Applying the principle of ne bis in idem supposes that the goods protected are identical (identity of object). Thus the prohibition of double prosecution does not prevent trying the same person when the same behavior may have consequences that are not only criminal but also civil, administrative, or disciplinary (MICHEL HOTTELIER, in Commentaire romand, Code de procédure pénale suisse, 2010, n° 8 ad art. 11 CPP). In this case, as the Panel points out in the award under appeal, followed in this respect by UCI and AMA and as another Panel had already set forth in greater detail in the March 16, 2010, award (see in particular nr. 62, 73, 90, and 182) the inibizione is essentially a preventive measure applicable to anyone (athlete or not, affiliated to the Italian Federation or not), which principally seeks to ensure that sport competitions on Italian territory will not be distorted by the involvement of people convicted of violating Anti-Doping Rules and the effects of which are limited to the territory of that country. In this way, it is distinct from the ban imposed on the Spanish racing cyclist in the May 31, 2010, award, the latter measure being repressive in nature above all, to the extent that its purpose is to issue a worldwide sanction against a professional sportsman affiliated to a sport federation. The Appellant does not demonstrate in his brief that the Panel would have erred by refusing to hold that the two measures issued against him would be of the same nature. He merely asserts that it is so, arguing that “the normative foundation of these two proceedings is identical” because the Anti-Doping Rules decreed by INOC and ICU would both incorporate the mechanism and the rules of the WADC (appeal nr. 143). Such a statement however can not substitute for the reasoned demonstration of its contents.


Under such conditions, the Panel did not violate the rule of ne bis in idem for lack of identity of object between the two measures taken against the Appellant. The argument that it issued an award inconsistent with public policy or that it had no jurisdiction to issue is therefore to be rejected.



This appeal must be rejected. As the Appellant loses, he shall pay the judicial costs and compensate WADA and ICU (Art. 68 (1) and (2) LTF). As the RFEC did not submit an answer it is not entitled to costs.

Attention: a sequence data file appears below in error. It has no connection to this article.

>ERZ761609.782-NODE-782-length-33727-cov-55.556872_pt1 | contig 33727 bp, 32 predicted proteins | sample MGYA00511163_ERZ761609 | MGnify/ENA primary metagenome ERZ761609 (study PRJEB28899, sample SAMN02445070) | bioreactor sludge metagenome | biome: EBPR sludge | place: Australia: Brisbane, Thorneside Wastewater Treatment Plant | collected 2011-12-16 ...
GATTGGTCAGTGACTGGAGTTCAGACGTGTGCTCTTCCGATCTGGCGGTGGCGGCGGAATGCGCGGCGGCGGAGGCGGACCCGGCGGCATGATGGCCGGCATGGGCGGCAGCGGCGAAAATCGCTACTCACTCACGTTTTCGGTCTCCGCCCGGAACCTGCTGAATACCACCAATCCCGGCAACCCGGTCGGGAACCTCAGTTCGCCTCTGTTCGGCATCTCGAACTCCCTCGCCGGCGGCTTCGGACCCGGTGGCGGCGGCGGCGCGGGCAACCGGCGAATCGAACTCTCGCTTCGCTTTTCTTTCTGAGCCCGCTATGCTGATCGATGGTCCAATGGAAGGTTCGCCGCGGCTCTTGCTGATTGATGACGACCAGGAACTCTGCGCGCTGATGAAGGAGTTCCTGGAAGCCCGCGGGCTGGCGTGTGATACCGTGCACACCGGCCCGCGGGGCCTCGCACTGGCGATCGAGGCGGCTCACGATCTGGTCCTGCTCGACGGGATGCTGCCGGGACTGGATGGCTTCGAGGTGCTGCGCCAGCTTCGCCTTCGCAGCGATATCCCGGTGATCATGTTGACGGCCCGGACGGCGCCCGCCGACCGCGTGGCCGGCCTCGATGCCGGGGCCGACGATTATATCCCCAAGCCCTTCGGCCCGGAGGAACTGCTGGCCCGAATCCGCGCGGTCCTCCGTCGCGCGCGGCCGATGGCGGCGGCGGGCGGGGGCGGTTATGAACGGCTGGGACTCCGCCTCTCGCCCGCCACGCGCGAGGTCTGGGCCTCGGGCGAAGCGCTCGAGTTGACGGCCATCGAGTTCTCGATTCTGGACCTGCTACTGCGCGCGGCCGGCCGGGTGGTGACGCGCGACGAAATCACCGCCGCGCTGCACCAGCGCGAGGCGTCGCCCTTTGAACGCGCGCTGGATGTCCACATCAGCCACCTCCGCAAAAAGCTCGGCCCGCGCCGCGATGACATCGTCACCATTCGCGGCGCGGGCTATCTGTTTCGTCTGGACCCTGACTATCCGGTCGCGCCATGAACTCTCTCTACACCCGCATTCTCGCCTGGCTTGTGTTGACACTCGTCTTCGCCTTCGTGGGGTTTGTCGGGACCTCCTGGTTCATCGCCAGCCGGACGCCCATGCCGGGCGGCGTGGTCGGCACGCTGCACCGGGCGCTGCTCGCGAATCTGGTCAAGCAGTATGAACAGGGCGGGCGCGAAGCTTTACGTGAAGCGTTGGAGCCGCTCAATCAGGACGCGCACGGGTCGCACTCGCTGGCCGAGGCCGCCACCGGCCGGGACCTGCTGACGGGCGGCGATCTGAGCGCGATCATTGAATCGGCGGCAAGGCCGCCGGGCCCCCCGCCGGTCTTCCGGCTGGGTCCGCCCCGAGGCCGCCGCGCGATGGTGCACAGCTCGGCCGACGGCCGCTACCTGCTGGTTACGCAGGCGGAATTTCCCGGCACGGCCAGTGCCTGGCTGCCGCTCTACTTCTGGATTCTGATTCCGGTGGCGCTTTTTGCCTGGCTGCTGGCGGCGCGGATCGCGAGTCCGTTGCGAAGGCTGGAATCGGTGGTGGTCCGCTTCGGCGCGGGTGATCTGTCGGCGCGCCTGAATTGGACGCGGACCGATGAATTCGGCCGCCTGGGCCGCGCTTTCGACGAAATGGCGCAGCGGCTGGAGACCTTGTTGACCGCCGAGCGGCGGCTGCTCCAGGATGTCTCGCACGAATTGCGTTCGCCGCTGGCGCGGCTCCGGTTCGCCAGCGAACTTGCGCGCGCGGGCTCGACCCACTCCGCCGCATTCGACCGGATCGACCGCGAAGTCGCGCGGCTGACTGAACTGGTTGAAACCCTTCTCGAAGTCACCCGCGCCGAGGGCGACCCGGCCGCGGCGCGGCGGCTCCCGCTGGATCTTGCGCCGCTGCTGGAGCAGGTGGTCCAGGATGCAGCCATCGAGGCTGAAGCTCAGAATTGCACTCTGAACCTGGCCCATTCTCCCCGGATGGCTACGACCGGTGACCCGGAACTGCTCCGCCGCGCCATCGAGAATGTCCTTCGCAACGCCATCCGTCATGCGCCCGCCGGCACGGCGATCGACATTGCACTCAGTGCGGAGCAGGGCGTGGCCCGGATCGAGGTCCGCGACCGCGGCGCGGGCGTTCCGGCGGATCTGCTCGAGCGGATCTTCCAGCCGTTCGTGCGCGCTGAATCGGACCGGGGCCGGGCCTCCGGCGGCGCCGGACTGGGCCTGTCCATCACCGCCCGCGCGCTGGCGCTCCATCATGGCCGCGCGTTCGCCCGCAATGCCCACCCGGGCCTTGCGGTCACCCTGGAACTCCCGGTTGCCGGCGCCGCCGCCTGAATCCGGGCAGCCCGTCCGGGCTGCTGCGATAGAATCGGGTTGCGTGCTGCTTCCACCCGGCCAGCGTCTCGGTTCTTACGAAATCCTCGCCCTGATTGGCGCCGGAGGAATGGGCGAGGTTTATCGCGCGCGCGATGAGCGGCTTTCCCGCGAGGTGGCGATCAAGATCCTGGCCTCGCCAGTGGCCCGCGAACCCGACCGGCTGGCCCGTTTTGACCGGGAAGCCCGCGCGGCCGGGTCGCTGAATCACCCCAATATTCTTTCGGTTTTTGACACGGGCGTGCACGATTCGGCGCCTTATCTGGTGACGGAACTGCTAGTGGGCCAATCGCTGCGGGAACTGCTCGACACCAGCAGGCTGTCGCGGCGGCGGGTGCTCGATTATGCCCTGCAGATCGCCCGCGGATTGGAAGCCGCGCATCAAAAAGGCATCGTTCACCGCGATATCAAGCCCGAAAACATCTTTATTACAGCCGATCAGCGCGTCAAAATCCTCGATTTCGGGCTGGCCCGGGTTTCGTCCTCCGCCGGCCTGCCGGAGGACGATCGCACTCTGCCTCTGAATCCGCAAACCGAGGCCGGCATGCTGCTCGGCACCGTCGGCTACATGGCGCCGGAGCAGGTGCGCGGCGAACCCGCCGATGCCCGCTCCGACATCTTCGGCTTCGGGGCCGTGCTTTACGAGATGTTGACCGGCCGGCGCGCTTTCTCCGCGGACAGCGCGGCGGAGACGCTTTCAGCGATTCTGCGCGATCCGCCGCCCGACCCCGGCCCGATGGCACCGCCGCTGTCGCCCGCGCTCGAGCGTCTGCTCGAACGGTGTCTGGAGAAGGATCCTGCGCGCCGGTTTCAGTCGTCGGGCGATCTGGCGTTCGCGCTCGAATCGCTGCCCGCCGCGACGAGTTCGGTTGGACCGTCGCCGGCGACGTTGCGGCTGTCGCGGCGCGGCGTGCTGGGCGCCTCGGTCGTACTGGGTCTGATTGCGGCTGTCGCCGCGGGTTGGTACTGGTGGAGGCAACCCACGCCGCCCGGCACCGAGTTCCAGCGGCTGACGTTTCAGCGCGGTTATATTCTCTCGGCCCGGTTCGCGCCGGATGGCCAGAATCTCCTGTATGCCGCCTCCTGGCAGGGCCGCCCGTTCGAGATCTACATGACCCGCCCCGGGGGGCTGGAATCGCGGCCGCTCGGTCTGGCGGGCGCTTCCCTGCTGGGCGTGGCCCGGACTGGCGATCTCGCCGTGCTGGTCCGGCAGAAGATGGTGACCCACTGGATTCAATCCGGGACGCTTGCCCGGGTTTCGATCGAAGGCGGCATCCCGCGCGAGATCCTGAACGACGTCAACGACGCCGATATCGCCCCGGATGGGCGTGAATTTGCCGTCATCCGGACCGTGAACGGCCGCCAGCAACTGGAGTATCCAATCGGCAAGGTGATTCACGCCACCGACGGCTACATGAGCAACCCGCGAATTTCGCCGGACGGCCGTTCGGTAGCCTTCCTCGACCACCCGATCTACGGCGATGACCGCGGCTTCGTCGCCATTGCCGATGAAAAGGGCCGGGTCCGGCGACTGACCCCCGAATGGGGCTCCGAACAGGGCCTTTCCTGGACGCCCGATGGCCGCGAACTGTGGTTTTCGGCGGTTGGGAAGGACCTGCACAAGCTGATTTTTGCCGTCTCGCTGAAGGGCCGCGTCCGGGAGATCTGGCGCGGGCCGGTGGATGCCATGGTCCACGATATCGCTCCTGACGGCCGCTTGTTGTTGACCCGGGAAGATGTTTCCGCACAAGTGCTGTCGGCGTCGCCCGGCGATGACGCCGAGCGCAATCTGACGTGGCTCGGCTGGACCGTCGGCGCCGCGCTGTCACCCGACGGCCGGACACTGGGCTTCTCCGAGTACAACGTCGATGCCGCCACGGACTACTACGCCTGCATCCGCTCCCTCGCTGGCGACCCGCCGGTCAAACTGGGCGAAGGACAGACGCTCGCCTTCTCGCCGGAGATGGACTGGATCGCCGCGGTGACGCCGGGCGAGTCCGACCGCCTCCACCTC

Therefore the Federal Tribunal pronounces:


1.     The appeal is rejected.


2.     The judicial costs, set at CHF 4,000, shall be borne by the Appellant.


3.     The Appellant shall pay to the World Anti-Doping Agency (WADA) an amount of CHF 5,000 for the federal judicial proceedings. He shall pay the same amount to the International Cyclist Union (ICU) for the same reason.


4.     This judgment shall be notified to the representatives of the Parties and to the Court of Arbitration for Sport (CAS).


Lausanne, January 3, 2011


In the name of the First Civil Law Court of the Swiss Federal Tribunal


The Presiding Judge:                                                   The Clerk:



KLETT (Mrs)                                                             CARRUZZO



  • 1. Translator’s note :      Quote as Belmonte v. WADA, ICU and RFEC 4A_386/2010. The original of the decision is in French. The text is available on the website of the Federal Tribunal
  • 2. Translator’s note :      LTF is the French abbreviation for the Federal Statute of June 17, 2005 organizing the Federal Tribunal, RS 173.110.
  • 3. Translator’s note :      The official languages of Switzerland are German, French, and Italian.
  • 4. Translator’s note :      PILA is the most commonly used English abbreviation for the Federal Statute on International Private Law of December 18, 1987, RS 291.
  • 5. Translator’s note :      CC is the French abbreviation for the Swiss Civil Code.
  • 6. Translator’s note :      In English in the original text.
  • 7. Translator’s note :      In English in the original text.
  • 8. Translator’s note :      In English in the original text.
  • 9. Translator’s note :      English translation available on Also see my introductory note to the mailing list sent to you on September 21, 2010.
  • 10. Translator’s note :     In English in the original text.
  • 11. Translator’s note :     In English in the original text.